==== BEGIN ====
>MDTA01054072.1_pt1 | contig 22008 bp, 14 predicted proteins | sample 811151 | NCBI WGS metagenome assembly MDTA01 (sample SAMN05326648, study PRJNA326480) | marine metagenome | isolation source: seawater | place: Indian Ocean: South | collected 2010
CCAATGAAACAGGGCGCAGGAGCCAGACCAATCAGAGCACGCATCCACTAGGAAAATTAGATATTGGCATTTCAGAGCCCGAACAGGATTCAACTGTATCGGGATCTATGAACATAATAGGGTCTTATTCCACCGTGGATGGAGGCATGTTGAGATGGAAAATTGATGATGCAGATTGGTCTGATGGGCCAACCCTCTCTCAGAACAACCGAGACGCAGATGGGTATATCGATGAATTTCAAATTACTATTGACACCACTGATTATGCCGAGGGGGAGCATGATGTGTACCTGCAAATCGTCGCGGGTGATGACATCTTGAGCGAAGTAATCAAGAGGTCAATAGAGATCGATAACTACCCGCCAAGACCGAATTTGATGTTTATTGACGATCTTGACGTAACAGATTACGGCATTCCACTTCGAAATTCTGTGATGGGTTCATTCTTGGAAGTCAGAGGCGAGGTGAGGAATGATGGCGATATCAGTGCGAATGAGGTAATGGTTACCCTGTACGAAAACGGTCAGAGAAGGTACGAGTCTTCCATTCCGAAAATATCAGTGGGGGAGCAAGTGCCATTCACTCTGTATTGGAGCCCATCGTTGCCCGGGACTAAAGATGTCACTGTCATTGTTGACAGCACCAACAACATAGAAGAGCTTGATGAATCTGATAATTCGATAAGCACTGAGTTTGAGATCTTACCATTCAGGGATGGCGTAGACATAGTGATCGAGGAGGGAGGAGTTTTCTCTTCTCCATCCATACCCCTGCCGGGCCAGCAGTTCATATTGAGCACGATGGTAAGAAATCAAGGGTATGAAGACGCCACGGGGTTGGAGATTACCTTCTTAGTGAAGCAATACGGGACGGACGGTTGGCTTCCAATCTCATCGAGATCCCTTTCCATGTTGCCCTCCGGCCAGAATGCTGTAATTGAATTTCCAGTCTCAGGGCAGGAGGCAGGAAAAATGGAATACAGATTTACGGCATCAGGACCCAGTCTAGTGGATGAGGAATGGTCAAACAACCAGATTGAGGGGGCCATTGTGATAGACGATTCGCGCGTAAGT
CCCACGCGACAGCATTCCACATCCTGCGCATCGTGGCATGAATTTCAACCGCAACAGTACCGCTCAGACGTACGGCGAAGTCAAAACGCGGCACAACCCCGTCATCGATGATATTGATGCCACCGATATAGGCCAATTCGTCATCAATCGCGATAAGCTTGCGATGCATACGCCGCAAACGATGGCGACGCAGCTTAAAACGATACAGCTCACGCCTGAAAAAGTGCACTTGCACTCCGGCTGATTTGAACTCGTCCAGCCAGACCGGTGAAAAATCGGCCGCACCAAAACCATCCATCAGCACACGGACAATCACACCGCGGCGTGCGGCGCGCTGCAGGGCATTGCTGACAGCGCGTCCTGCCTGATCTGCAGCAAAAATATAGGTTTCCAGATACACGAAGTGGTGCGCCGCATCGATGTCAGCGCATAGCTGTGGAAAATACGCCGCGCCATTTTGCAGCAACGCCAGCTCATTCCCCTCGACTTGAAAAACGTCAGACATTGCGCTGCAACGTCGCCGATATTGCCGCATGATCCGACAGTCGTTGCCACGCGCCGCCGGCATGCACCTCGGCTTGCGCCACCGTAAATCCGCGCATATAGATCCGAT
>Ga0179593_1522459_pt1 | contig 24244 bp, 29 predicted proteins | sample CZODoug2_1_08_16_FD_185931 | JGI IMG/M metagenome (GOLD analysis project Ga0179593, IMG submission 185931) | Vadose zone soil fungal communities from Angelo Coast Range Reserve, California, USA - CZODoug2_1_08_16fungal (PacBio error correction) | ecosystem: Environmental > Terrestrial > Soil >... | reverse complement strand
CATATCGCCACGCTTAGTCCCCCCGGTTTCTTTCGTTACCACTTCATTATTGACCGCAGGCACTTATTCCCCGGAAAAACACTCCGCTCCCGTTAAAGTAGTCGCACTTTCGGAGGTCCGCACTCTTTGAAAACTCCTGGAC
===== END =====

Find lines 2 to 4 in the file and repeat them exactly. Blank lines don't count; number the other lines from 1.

CCAATGAAACAGGGCGCAGGAGCCAGACCAATCAGAGCACGCATCCACTAGGAAAATTAGATATTGGCATTTCAGAGCCCGAACAGGATTCAACTGTATCGGGATCTATGAACATAATAGGGTCTTATTCCACCGTGGATGGAGGCATGTTGAGATGGAAAATTGATGATGCAGATTGGTCTGATGGGCCAACCCTCTCTCAGAACAACCGAGACGCAGATGGGTATATCGATGAATTTCAAATTACTATTGACACCACTGATTATGCCGAGGGGGAGCATGATGTGTACCTGCAAATCGTCGCGGGTGATGACATCTTGAGCGAAGTAATCAAGAGGTCAATAGAGATCGATAACTACCCGCCAAGACCGAATTTGATGTTTATTGACGATCTTGACGTAACAGATTACGGCATTCCACTTCGAAATTCTGTGATGGGTTCATTCTTGGAAGTCAGAGGCGAGGTGAGGAATGATGGCGATATCAGTGCGAATGAGGTAATGGTTACCCTGTACGAAAACGGTCAGAGAAGGTACGAGTCTTCCATTCCGAAAATATCAGTGGGGGAGCAAGTGCCATTCACTCTGTATTGGAGCCCATCGTTGCCCGGGACTAAAGATGTCACTGTCATTGTTGACAGCACCAACAACATAGAAGAGCTTGATGAATCTGATAATTCGATAAGCACTGAGTTTGAGATCTTACCATTCAGGGATGGCGTAGACATAGTGATCGAGGAGGGAGGAGTTTTCTCTTCTCCATCCATACCCCTGCCGGGCCAGCAGTTCATATTGAGCACGATGGTAAGAAATCAAGGGTATGAAGACGCCACGGGGTTGGAGATTACCTTCTTAGTGAAGCAATACGGGACGGACGGTTGGCTTCCAATCTCATCGAGATCCCTTTCCATGTTGCCCTCCGGCCAGAATGCTGTAATTGAATTTCCAGTCTCAGGGCAGGAGGCAGGAAAAATGGAATACAGATTTACGGCATCAGGACCCAGTCTAGTGGATGAGGAATGGTCAAACAACCAGATTGAGGGGGCCATTGTGATAGACGATTCGCGCGTAAGT
CCCACGCGACAGCATTCCACATCCTGCGCATCGTGGCATGAATTTCAACCGCAACAGTACCGCTCAGACGTACGGCGAAGTCAAAACGCGGCACAACCCCGTCATCGATGATATTGATGCCACCGATATAGGCCAATTCGTCATCAATCGCGATAAGCTTGCGATGCATACGCCGCAAACGATGGCGACGCAGCTTAAAACGATACAGCTCACGCCTGAAAAAGTGCACTTGCACTCCGGCTGATTTGAACTCGTCCAGCCAGACCGGTGAAAAATCGGCCGCACCAAAACCATCCATCAGCACACGGACAATCACACCGCGGCGTGCGGCGCGCTGCAGGGCATTGCTGACAGCGCGTCCTGCCTGATCTGCAGCAAAAATATAGGTTTCCAGATACACGAAGTGGTGCGCCGCATCGATGTCAGCGCATAGCTGTGGAAAATACGCCGCGCCATTTTGCAGCAACGCCAGCTCATTCCCCTCGACTTGAAAAACGTCAGACATTGCGCTGCAACGTCGCCGATATTGCCGCATGATCCGACAGTCGTTGCCACGCGCCGCCGGCATGCACCTCGGCTTGCGCCACCGTAAATCCGCGCATATAGATCCGAT
>Ga0179593_1522459_pt1 | contig 24244 bp, 29 predicted proteins | sample CZODoug2_1_08_16_FD_185931 | JGI IMG/M metagenome (GOLD analysis project Ga0179593, IMG submission 185931) | Vadose zone soil fungal communities from Angelo Coast Range Reserve, California, USA - CZODoug2_1_08_16fungal (PacBio error correction) | ecosystem: Environmental > Terrestrial > Soil >... | reverse complement strand